Burt's Bees, Tom's Top Green Brands: Here's Why


While none of the Top 10 names in the fifth annual ImagePower Green Brands Survey -- led by Burt's Bees, Whole Foods Market, and Tom's of Maine -- are exactly shockers, the extensive survey did turn up plenty of other surprises.

For one, the recession was no match for consumer commitment to sustainable purchases, both in the U.S. and around the world. And because it draws on more than 9,000 responses from eight countries, the research -- done by Landor Associates, Cohn & Wolfe, and Penn Schoen Berland, all owned by WPP, and Esty Environmental Partners -- it paints a much fuller picture of what sustainability means to consumers at this point, and why the green connection is growing stronger.

Marketing Daily asked Russ Meyer, Landor's chief strategy officer, to explain:

Q: What role has the downturn been playing in people's buying decisions?



A: To me, the surprise was that this global economic crisis had less of an impact than we thought it would. It's certainly on people's minds, though, especially in the U.S., where 79% say they are more concerned about the economy than the environment -- that was more than in any country we polled.

But still, 35% of consumers here say they will spend more on green products, and 44% plan to spend the same amount. And in China, India and Brazil, 70% of consumers are saying they will spend more. I think that bodes well for green. It's also interesting that in the developed countries, the biggest barrier was the perception that green products are expensive, while in less developed countries, the barrier is that these products just aren't as available.

Q: What about the top 10 brands in the U.S., which also include Trader Joe's, Google, SC Johnson, Publix, and Ikea, as well as newcomers Microsoft and Aveeno?

A: It is nice to see tech companies makes the list, because I don't think most people think about the carbon footprint of their online searches. But in the U.S., energy use is seen as the main concern, so it makes sense. And with what's going on in the Gulf right now, I'd expect that to continue to be true. (Full disclosure -- we work with BP.)

Q: What are the main concerns elsewhere?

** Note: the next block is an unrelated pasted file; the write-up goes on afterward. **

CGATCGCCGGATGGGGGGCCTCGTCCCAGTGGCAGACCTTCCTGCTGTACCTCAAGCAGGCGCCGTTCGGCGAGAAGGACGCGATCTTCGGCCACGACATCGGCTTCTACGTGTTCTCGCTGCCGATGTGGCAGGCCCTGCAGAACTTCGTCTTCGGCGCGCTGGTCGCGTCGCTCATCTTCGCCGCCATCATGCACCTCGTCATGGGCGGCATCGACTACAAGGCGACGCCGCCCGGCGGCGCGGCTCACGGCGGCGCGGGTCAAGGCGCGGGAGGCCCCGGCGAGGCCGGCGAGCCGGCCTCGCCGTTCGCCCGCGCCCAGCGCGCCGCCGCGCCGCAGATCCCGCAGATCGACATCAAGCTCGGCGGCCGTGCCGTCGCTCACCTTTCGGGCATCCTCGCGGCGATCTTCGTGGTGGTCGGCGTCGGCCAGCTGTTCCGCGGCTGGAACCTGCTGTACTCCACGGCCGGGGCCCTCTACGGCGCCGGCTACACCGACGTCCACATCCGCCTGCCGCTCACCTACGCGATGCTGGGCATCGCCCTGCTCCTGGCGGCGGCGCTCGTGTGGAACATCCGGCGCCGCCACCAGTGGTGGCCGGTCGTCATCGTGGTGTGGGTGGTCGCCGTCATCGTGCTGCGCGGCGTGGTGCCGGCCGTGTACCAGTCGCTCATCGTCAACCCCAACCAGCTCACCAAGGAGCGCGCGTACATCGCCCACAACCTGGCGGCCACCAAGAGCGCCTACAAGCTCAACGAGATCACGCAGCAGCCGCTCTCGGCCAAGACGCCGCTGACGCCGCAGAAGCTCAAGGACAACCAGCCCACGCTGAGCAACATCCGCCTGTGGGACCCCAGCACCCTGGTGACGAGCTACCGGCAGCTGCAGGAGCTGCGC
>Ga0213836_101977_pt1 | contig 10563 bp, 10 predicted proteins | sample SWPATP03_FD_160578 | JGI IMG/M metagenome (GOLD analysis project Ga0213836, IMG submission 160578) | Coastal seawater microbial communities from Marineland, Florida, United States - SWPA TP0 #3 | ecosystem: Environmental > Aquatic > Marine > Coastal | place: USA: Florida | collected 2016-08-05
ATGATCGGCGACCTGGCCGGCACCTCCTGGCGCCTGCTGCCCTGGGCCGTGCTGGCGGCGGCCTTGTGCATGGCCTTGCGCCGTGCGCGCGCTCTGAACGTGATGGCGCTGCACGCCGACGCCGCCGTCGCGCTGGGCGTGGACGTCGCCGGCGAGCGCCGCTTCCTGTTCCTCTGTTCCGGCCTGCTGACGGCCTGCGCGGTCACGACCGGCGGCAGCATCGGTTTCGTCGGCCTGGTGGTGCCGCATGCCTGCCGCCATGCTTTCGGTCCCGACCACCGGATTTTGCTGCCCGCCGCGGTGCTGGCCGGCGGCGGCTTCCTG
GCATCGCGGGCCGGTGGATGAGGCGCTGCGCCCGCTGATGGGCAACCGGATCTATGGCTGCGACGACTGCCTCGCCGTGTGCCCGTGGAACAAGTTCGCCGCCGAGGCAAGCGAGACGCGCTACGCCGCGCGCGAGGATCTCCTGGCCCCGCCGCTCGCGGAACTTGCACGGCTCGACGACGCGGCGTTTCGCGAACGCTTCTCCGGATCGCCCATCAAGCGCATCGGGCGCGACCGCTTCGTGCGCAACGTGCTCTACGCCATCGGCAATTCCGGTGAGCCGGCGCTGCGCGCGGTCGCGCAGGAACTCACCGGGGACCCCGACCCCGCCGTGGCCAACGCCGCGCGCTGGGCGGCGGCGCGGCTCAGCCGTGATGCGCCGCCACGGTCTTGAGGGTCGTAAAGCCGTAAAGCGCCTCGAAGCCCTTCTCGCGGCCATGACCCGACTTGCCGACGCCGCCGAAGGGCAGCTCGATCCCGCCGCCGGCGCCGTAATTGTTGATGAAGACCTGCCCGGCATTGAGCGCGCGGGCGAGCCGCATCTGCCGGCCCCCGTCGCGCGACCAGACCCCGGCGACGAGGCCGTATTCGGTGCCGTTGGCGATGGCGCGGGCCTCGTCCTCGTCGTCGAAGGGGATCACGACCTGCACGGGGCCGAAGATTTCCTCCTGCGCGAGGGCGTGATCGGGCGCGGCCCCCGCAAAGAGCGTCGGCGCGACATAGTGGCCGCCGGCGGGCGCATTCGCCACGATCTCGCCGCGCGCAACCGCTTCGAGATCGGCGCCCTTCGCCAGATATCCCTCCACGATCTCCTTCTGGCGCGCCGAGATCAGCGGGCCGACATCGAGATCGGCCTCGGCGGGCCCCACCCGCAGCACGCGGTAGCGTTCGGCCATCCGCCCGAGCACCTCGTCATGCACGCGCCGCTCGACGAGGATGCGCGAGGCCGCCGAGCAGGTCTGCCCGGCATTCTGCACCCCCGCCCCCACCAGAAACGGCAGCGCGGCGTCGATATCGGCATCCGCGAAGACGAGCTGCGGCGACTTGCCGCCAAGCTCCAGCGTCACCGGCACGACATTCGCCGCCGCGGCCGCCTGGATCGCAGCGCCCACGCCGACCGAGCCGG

A: In India and Brazil, it's deforestation; in Australia, it's water. What that means is there's a real global maturing of sustainability -- it no longer means one thing, but a set of concerns.

And in China, there's a huge concern about certification marks -- about 72% of Chinese consumers rely on these when they shop, but they think the labeling is confusing and not trustworthy, And really, when you look at what's happened in China -- including its milk problem last year -- that makes sense.

Q: Can you explain the tension between price and concerns about the environment?

A: In the U.S. especially, consumers are in a wait-and-see mode about the economy, and so they are weighing their green purchases very carefully. But we are seeing a breaking down of the old idea that a product can't be green and a good value at the same time. And that sort of mirrors a change we're seeing in corporate behavior -- companies are increasingly realizing they can be green and make money for shareholders.

Q: With so many companies becoming increasingly -- and more genuinely -- green, don't their corporate efforts become more or less invisible?

A: Absolutely. The brand advantage from sustainability is decreasing everyday -- the more companies become green, the less they can differentiate themselves from one another. We're reaching a tipping point, so that it's not that companies will be rewarded by consumers for being green, but that companies that aren't environmentally responsible will be punished.

Q: Is there anything companies can do to prevent fading in to this increasingly green landscape?

A: Yes. There are lots of companies doing great things for the environment in their business practices -- backstage, if you will, and consumers aren't aware of it, even if shareholders are. I think many companies are really missing a trick, because we know the environment is relevant to consumers -- why not tell them?

So companies need to find the right ways to communicate their efforts, and I don't mean just in corporate sustainability reports. Why not make that information available in stores?

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